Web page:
Raj nodded. "I appreciate your work, Mezzaf. You've been invaluable. Try looking into the rest of the supply situation, would you?"

"As you wish, Messer," Mezzaf replied; he bowed and touched brow and lips, already looking abstracted. Behind him the sound of the soldiers' singing faded as they boarded the ship:

"Cheer! An' we'll never march to victory.
Cheer! An' we'll never live to hear the cannon roar!
The Large Birds o' Prey
They will carry us away,
An' you'll never see your soldiers anymore!"

The general gave a hitch at his sword belt as he walked out to meet the commanders one last time. They were standing in anonymous clumps, the heavy military cloaks about their shoulders. His eyes seemed to be ridged with sand, and everything stood out with a slightly feverish clarity. Complete exhaustion: about what you would expect putting this all together on short notice.

Barton Foley stood scratching his chin carefully with the point of the hook where his left hand used to be, his right clasped in Gerrin Staenbridge's. Jorg Menyez was talking to Mekkle Thiddo, who was still inclined to look admiringly at his own Battalion Commander's stars now and then; he had been a gentleman-ranker once, and a Lieutenant until the Komar campaign. Kaltin Gruder was saying goodbye to an implausibly large collection of ladies, most of them crying too hard to quarrel with each other as he shooed them firmly away. M'lewis was off to one side, conferring with a few of his Scouts; several of them managed the minor miracle of looking more furtively unsavory than their commander.

. . . and there were the strangers. Ehwardo Poplanich, Thom's cousin, for one. A little older, but with the same thin intellectual's face, a little uncertain in this company. Anhelino Dalhouse for another; and Mihwel Berg, the Administrative Service panjandrum, sulking as usual. He was supposed to set up the civil administration in the Southern Territories, once they took it back; talking to Suzette seemed to be animating him a little. Barholm had said he was a first-rate man who'd be a great deal of help. So far there was fuck-all sign of it, which was odd since the Governor was a judge of men, in his way.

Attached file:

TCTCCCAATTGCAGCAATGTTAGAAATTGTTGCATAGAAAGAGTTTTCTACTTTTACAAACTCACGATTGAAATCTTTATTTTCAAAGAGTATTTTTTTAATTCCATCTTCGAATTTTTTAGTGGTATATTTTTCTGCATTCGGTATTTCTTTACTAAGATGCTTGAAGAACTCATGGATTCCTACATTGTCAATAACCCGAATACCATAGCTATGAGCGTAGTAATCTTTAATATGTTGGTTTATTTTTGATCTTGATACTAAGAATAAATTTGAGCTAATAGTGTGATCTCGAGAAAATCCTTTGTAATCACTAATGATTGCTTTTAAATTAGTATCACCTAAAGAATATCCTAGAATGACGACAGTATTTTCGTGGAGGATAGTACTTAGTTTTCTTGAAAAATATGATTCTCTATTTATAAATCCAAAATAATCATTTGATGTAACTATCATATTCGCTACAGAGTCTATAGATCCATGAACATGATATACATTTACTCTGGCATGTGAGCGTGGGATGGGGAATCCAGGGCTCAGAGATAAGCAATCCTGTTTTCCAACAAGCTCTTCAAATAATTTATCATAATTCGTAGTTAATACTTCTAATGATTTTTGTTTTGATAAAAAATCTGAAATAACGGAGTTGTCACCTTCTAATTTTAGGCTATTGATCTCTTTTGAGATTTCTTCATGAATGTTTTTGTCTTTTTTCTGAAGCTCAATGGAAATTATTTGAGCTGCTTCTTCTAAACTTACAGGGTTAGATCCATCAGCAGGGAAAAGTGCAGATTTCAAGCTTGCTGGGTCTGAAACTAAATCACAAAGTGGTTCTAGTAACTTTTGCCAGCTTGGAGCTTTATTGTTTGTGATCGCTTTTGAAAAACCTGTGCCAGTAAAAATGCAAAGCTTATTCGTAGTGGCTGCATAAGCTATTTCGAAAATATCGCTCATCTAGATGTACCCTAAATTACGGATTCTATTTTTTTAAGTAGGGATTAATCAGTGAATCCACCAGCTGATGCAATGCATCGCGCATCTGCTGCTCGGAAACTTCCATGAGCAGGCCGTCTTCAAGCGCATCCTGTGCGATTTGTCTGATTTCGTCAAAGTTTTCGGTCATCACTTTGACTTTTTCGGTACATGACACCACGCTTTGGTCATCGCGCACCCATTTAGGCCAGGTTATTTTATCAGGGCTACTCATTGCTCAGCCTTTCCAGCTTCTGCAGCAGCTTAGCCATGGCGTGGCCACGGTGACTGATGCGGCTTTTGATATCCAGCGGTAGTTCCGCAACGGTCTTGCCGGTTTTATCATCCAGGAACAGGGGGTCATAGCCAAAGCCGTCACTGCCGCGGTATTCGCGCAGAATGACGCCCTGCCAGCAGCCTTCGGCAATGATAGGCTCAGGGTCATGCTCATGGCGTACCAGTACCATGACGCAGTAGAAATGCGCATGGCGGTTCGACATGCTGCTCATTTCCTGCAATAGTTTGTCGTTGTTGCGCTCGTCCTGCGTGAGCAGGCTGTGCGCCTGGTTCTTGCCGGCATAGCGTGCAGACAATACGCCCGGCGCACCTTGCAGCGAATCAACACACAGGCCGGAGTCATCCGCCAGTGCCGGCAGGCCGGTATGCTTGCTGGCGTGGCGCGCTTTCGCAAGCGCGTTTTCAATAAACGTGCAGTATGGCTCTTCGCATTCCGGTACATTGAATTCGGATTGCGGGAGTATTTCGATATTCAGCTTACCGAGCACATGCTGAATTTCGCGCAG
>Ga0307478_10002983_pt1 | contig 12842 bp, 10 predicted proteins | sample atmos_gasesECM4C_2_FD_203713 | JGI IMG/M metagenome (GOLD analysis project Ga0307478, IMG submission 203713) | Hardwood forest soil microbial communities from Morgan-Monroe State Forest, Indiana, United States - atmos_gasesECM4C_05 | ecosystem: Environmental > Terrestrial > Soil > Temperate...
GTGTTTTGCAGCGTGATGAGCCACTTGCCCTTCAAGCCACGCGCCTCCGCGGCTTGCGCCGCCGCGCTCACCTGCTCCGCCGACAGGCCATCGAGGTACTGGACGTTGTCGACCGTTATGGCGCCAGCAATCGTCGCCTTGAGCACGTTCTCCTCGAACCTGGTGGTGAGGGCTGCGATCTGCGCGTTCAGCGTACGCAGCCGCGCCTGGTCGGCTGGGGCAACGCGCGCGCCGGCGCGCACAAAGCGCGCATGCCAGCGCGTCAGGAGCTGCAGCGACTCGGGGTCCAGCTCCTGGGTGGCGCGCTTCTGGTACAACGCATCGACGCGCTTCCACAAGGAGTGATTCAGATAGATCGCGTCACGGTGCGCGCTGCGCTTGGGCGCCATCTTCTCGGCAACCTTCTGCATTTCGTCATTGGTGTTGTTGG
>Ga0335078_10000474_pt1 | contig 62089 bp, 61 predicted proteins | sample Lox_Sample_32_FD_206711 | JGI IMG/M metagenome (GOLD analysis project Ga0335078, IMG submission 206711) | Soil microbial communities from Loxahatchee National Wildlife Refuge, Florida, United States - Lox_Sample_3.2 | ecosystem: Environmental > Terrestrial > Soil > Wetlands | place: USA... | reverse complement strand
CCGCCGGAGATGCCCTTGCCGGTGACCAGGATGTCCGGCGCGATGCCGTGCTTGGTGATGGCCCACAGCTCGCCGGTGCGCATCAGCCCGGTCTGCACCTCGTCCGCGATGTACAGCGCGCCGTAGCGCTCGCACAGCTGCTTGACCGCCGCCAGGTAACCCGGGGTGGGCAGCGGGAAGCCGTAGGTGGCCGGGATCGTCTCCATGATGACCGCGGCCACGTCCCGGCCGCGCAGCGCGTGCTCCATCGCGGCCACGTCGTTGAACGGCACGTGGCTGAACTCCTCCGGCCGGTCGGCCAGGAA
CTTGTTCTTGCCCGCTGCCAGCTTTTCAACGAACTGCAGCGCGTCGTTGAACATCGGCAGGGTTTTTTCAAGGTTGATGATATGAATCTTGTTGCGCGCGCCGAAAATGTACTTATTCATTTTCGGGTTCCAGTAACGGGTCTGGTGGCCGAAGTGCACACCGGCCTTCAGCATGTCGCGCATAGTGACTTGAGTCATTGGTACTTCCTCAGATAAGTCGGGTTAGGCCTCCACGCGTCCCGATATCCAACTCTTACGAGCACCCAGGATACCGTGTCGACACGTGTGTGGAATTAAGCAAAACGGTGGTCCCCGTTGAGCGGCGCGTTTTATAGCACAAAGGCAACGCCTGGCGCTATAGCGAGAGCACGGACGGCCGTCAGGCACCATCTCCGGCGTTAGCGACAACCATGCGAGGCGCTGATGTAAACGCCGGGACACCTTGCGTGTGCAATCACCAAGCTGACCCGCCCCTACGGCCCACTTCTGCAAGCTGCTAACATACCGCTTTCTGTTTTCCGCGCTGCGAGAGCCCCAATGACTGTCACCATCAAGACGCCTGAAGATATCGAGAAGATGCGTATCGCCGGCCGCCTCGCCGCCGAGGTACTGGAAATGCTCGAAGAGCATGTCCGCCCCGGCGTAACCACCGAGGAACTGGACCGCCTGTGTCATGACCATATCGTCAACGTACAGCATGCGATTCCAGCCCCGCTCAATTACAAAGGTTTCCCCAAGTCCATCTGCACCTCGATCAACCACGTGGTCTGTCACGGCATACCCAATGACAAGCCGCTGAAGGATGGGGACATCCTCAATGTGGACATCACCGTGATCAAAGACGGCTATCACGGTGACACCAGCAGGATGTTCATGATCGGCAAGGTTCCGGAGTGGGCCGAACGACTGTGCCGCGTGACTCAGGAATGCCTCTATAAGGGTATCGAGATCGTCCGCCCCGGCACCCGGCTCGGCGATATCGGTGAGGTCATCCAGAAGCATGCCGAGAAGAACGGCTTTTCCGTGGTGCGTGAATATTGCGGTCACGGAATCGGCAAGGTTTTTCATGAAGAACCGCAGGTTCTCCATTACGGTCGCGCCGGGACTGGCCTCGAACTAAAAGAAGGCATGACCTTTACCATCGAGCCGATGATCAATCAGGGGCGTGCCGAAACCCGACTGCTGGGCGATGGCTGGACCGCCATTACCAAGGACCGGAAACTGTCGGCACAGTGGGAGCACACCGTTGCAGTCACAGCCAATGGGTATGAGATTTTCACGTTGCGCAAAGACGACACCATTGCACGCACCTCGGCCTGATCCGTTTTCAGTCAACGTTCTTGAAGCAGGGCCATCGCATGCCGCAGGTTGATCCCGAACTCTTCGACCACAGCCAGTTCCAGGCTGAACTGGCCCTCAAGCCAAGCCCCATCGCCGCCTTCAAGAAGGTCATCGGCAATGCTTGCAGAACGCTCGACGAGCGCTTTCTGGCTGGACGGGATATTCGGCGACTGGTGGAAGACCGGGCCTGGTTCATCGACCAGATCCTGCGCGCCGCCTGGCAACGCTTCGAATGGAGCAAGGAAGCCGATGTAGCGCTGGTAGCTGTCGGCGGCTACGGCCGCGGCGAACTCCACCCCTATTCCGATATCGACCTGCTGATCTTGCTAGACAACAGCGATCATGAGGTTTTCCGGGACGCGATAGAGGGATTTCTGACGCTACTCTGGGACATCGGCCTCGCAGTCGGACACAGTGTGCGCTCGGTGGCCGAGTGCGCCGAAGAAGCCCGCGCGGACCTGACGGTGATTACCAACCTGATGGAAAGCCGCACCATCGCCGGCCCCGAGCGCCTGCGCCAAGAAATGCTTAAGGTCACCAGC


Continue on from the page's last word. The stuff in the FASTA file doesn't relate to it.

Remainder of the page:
Except he saddled me with Dalhouse, Raj thought sourly. That was fatigue speaking; he hadn't had a decent night's sleep in a week or more . . . about par for the course, out on campaign. Dalhouse probably had too many connections for Barholm to ignore. Besides that, Raj had asked for all the units that campaigned with him in the east—slightly suspicious, from a Governor's point of view.

"Good morning, Messers," he said.

One of the servants handed him his helmet, a plain bowl of black iron with a riveted neckguard of chain mail on leather at the back. The rank-badge over the brows was new, an eighteen-point star of gold and silver on a blue shield, orbited by seven more. He buckled it on, the familiar weight making the war seem real after the paperwork and quartermaster's nightmare of the last month. Dalhouse sneered slightly; his helmet was polished bronze with inlay in niello and silver, and the neckguard was torosauroid hide traded down from the northern steppes, the type that grew natural crystals of metal in the skin, brought to a high polish.

"Now, I'm going to give you some final instructions," Raj continued, deliberately dropping his voice slightly. Men leaned forward, straining to hear. "The fleet has been divided into ten sections, plus the naval escorts. While at sea, instructions from any naval officer commanding an escort are to be accepted as if they were mine. Is that understood?"

He waited until all the ten section officers nodded. "Admiral Gharderini, your first priority will be to keep the fleet together. If any vessel becomes separated for any reason whatsoever, the fleet will halt until the escorts bring in the strays. If we're scattered by weather, everyone will head for the assigned rendezvous for that section of the journey—check your maps, Messers. Anyone who gets ahead of the fleet may pray to the Spirit of Man of the Stars for help, for he'll get none from me. And anyone"—he paused—"anyone whosoever who turns back without authorization will be shot, and every officer on his ship, and every tenth enlisted man taken at random. Master Sergeant da Cruz, you may inform the men of that."

Slight chance anyone could use a little bad weather as an excuse after that; even if the threat was not altogether credible—many of the officers had family connections powerful enough to rescue them from anything short of heresy—but the men would believe it, and likely shoot anyone risking a decimation. There was a slight stir among the officers, and several of the Companions smiled. Several of the non-Companions looked again at the men who had campaigned with Raj Whitehall, noting the scars and missing limbs and limps; many of them looked a little green. There had been no great rush of commanders volunteering their units for this expedition. Dalhouse waited with elaborate patience, fingers tapping at the glossy leather of his Sam Browne belt.